One of the main problems when using a static analyzer is the necessity to spend much time on analyzing project files after each project modification. It is especially relevant to large projects that are actively developing.
Total analysis can be launched regularly in separate cases - for instance, once a day during night builds. But the greatest effect of using the analyzer can be achieved only through earlier detection and fix of found defects. The earlier you can find an error, the less amount of code you will have to fix. That is, the most proper way to use a static analyzer is to analyze a new code right after it is written. Having to launch analysis of all the modified files manually and waiting for it to finish each time surely complicates this scheme. It is incompatible with the intense development and debugging of new code. It's just inconvenient, after all. But PVS-Studio offers a solution of this issue.
PVS-Studio's incremental analysis mode allows you to solve problems regarding regular launch of static analysis. The user starts getting practical benefit without having to perform primary analysis of the whole project and marking a lot of false positives in unused code. This mode virtually makes PVS-Studio similar to the /analyze switch in certain Visual Studio versions regarding usability. It also provides you with a more convenient interface and use cases. Now you can just work on your code, compile it and get messages from time to time about possible issues. Since the analyzer works in background (you can set the number of processor cores to perform analysis using the ThreadCount option), PVS-Studio doesn't interfere with work of other programs. And it means that you can easily install the tool on computers of many (or all) developers in your department to detect issues in the code right after they appear.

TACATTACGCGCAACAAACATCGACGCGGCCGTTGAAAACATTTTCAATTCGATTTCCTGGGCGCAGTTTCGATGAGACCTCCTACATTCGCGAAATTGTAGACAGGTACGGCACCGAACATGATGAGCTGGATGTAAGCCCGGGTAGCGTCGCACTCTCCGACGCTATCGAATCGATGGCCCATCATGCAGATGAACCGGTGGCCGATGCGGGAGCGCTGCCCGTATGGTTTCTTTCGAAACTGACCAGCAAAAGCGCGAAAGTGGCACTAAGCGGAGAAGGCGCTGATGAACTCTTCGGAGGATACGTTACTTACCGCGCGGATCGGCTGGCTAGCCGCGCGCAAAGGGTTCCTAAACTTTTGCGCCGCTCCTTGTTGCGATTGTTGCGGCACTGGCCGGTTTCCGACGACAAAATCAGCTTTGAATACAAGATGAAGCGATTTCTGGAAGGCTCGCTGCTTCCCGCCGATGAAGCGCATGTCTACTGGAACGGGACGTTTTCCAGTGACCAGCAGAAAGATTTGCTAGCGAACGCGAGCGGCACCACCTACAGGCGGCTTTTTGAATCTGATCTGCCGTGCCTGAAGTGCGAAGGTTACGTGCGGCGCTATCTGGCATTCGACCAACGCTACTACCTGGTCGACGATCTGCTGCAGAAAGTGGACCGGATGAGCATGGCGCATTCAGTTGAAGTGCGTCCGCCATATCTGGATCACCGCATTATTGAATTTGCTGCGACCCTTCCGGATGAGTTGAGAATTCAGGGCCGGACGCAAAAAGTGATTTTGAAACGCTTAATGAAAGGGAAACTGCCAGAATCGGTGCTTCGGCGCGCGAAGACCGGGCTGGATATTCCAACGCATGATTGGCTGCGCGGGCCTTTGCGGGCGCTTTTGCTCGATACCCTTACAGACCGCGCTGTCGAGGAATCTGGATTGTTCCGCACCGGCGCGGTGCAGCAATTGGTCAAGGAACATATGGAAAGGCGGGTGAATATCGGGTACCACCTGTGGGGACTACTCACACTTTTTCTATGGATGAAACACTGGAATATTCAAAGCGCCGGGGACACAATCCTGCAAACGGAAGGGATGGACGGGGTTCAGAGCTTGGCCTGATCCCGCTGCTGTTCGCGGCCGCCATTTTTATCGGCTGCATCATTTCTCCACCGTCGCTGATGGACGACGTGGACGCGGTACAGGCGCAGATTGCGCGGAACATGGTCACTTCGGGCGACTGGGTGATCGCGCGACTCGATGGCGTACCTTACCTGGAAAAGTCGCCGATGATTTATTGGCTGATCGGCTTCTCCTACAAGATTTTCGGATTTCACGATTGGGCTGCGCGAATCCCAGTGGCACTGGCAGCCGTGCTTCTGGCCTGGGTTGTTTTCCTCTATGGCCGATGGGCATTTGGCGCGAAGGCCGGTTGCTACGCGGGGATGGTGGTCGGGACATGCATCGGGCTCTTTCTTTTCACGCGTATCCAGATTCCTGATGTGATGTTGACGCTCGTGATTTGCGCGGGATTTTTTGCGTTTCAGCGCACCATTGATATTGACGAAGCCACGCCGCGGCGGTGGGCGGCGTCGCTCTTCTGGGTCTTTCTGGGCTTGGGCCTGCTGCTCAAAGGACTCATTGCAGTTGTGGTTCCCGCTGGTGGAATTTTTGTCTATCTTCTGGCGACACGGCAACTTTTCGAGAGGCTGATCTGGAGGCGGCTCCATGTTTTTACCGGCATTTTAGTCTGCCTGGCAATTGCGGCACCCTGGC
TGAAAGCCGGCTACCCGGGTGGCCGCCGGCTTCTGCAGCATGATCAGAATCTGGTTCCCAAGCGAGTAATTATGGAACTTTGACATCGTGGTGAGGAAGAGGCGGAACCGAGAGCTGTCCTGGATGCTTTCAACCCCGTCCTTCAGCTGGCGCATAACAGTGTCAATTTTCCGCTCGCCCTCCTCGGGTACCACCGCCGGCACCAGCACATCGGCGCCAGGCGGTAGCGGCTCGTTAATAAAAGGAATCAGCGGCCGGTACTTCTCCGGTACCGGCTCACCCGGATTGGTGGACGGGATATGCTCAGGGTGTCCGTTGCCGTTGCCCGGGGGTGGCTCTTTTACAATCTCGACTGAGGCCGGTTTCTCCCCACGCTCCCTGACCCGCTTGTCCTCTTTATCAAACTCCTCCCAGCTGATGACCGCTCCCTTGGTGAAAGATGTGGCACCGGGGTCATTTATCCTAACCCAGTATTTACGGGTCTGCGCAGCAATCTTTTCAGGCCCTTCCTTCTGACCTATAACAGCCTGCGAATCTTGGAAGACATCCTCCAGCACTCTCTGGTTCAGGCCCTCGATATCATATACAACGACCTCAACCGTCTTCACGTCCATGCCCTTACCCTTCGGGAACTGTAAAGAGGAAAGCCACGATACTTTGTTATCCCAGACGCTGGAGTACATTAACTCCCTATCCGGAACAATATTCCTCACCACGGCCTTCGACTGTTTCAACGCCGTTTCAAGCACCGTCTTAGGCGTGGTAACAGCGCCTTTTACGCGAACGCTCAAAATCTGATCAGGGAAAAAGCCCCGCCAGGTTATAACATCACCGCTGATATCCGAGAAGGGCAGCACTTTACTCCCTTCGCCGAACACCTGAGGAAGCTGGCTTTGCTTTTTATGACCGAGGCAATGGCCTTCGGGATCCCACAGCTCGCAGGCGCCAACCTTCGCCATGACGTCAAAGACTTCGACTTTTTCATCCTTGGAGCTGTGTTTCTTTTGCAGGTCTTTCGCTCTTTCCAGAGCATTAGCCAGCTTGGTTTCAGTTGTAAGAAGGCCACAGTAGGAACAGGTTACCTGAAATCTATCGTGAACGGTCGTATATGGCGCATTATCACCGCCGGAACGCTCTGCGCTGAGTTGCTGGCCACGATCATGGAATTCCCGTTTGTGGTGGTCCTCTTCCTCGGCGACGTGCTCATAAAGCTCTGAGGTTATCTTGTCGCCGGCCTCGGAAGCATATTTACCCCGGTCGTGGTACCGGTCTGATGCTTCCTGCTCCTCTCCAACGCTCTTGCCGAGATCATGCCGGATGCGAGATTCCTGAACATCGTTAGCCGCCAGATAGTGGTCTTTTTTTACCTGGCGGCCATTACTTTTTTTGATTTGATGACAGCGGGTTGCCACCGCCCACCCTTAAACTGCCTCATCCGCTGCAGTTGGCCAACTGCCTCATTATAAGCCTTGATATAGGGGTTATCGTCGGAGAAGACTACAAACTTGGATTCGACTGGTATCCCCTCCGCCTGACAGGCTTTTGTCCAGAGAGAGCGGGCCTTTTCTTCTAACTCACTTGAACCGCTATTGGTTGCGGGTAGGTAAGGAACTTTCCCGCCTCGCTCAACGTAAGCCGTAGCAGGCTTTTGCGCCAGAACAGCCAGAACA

You can turn on the afterbuild incremental analysis in the PVS-Studio menu: Incremental Analysis After Build/Incremental Analysis After Make (Figure 1). This option is on by default.
Figure 1 — Managing PVS-Studio's incremental analysis mode
Once the incremental analysis option is enabled, PVS-Studio will automatically perform background analysis of all the modified files after building the project. If PVS-Studio detects such modifications, incremental analysis will be launched automatically, and an animated PVS-Studio icon will appear in the notification area (Figure 2). Note that new icons may be often hidden in Windows's notification area.
Figure 2 — PVS-Studio performing incremental analysis
The notification area's shortcut menu allows you to pause or abort current check (commands Pause and Abort respectively). You may find it useful sometimes to turn off incremental analysis for some time. For instance, you may need it when editing base h-files, which causes recompilation of many files. If you wish to turn off incremental analysis just for some time, you may use commands of the shortcut menu and PVS-Studio's main menu 'Disable incremental analysis until IDE restart' (Figures 1 and 2).
If the analyzer detects errors in code while performing incremental analysis, the number of detected errors will be shown in the title of the PVS-Studio's window tab in background. Clicking on the icon in the notification area (or the window itself) opens the PVS-Studio Output window where you can start handling the errors without even waiting for analysis to finish.
Figure 3 – The result of incremental analysis: 15 suspect fragments of code are found
Keep in mind that after the first total check of your project you should review all the diagnostic messages for the required files and fix the errors found in your code. Regarding the rest messages, you should either mark them as false positives or disable those messages or analyzer types which are not relevant to your project. This approach will allow you to get a message list clear of meaningless and unnecessary messages.